First Responders Delayed by Blocked Rail Crossings

A suburban village said a proposed underpass is needed now more than ever after a train blocked four grade level rail crossings for nearly an hour and delayed ambulances carrying accident victims to the hospital.

Officials in Barrington said residents, commuters and first responders experienced a “perfect storm” on June 12 as a Canadian National train stopped on the tracks due to a mechanical failure during the 5:00 p.m. rush hour and created backups throughout the village and surrounding communities.

“Ours is truly a project of regional significance. It affects our community and the entire northwest region,” said village president Karen Darch.

First responders were called to the scene of a DUI crash at Ela Road and US Route 14 just before the train stoppage. Two injured people had to be extracted from the vehicles and transported to Good Shepherd Hospital.

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According to the village, the first responders were unaware that the train crossings were blocked when they set out en route to the hospital. When they arrived at the Route 14 crossing at Lake Zurich Road, a village spokesperson said they found it blocked.

The ambulances were then routed further north into Lake Zurich in order to transport the patients to Good Shepherd Hospital. Police said the incident delayed first responders in getting to the hospital by at least twenty minutes.

“Any first responder will tell you that time is critical,” said Barrington Police Chief David Dorn.

Fortunately, the patients did not sustain life-threatening injuries.

A spokesperson for Canadian National said the train crew immediately went to work repairing the issue last month as other representatives were in touch with local emergency services to provide information about the stopped train and blocked crossings.

Darch said the trains have gotten longer and slower since Canadian National purchased the EJ&E railroad tracks in 2008. She said the village has argued for ten years that CN should pay a portion of the $73.5 million grade separation project at Route 14 to prevent future incidents.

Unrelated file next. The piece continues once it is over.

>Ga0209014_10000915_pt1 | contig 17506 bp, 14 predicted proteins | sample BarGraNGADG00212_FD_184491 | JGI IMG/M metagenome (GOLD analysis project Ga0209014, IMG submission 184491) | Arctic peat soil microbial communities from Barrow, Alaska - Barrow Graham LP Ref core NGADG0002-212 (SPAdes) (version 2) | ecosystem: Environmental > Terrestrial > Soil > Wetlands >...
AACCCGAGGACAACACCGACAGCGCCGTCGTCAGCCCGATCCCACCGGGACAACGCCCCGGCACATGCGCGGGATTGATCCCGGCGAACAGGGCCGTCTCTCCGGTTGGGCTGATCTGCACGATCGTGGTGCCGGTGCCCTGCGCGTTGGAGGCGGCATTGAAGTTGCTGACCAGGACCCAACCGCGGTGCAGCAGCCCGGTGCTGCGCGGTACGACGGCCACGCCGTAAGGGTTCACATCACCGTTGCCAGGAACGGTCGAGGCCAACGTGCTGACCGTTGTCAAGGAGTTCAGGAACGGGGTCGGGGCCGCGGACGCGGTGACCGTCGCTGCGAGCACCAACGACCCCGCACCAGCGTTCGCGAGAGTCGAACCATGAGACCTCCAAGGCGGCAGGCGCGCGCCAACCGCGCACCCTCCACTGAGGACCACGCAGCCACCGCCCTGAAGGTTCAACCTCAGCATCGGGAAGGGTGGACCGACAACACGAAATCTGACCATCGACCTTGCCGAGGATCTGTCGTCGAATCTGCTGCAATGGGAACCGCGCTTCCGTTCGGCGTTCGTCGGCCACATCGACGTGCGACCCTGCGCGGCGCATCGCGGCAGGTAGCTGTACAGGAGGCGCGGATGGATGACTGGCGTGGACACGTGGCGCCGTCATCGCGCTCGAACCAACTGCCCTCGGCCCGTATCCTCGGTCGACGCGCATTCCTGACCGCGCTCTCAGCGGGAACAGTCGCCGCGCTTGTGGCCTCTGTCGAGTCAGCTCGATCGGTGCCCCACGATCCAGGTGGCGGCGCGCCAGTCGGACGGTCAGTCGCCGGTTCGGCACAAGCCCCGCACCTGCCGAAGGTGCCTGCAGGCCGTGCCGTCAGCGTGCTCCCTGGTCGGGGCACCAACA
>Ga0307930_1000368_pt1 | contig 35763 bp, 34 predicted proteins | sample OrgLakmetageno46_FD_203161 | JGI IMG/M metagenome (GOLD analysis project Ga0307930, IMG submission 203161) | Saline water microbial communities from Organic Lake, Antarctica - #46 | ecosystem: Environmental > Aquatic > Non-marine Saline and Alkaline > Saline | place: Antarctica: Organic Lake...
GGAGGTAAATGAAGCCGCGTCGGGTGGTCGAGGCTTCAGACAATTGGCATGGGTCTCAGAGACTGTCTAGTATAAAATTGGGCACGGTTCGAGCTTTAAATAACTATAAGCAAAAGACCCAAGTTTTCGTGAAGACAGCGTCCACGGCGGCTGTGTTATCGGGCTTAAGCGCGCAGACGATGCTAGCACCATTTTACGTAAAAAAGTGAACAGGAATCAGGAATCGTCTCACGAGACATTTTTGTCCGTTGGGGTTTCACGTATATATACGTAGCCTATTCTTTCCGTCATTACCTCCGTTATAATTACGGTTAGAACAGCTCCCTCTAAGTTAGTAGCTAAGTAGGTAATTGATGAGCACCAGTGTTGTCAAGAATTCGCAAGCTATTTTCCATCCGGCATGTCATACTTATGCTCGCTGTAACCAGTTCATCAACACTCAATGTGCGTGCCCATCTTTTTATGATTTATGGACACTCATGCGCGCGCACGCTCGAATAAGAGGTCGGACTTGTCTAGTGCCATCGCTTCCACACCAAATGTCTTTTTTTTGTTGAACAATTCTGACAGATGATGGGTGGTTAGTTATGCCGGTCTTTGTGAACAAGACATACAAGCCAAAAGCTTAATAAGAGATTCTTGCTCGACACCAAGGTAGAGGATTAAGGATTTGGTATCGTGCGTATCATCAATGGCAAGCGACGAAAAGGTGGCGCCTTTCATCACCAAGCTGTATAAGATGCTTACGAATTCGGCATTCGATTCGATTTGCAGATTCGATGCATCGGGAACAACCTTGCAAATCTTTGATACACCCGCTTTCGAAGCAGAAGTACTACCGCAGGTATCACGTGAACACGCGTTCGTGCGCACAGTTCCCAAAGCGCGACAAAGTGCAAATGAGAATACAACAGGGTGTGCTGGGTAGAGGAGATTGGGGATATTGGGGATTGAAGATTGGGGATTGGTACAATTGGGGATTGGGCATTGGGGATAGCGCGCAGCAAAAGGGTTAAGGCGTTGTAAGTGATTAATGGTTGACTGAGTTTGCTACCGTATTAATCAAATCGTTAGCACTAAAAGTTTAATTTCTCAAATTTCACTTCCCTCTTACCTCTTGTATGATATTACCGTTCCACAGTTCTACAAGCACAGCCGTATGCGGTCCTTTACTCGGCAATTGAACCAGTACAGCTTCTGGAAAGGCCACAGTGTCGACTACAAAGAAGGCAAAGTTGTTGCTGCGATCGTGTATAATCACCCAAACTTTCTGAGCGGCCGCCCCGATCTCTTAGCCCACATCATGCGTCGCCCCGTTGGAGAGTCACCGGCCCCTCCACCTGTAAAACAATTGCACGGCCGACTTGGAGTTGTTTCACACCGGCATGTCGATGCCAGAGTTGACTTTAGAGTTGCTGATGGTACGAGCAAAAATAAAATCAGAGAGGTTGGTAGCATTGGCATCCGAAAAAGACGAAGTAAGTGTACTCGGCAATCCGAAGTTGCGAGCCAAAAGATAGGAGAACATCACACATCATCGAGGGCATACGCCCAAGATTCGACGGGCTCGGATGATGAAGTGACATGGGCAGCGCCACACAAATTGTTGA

“It’s a cost of doing business to bring freight through a town and completely block it up,” Darch said. “There should be a greater amount of money spent to mitigate that impact.”

A federal appeals court has denied the village’s request for funding from the railroad three times, most recently citing insufficient evidence that train congestion is the problem.

Canadian National said blockages lasting ten minutes or longer to crossings in Barrington remained consistently low during an eight year monitoring period which ended in January 2017.

But village officials argue that long CN trains can block every crossing in town at once because there is a distance of 5,918 feet separating the first crossing from the fourth crossing.

“If they’re stopped in town it creates a horrible situation,” Darch said. “That time delay means life or death.”

Tom Kranz operates an auto body shop near one of Barrington’s rail crossings and said while he has seen more trains, any improvement projects could be a huge undertaking.

“It would have been smarter had they built the tracks and road crossing on different levels when they put them in, but to do it now, it would be pretty tough,” Kranz said.

But resident Don Samuelson said the village needs an underpass “badly”.

“Somebody’s gonna die waiting for an ambulance to come,” Samuelson said.

The village said it has applied for federal and state grants to hopefully get an underpass built within a few years.

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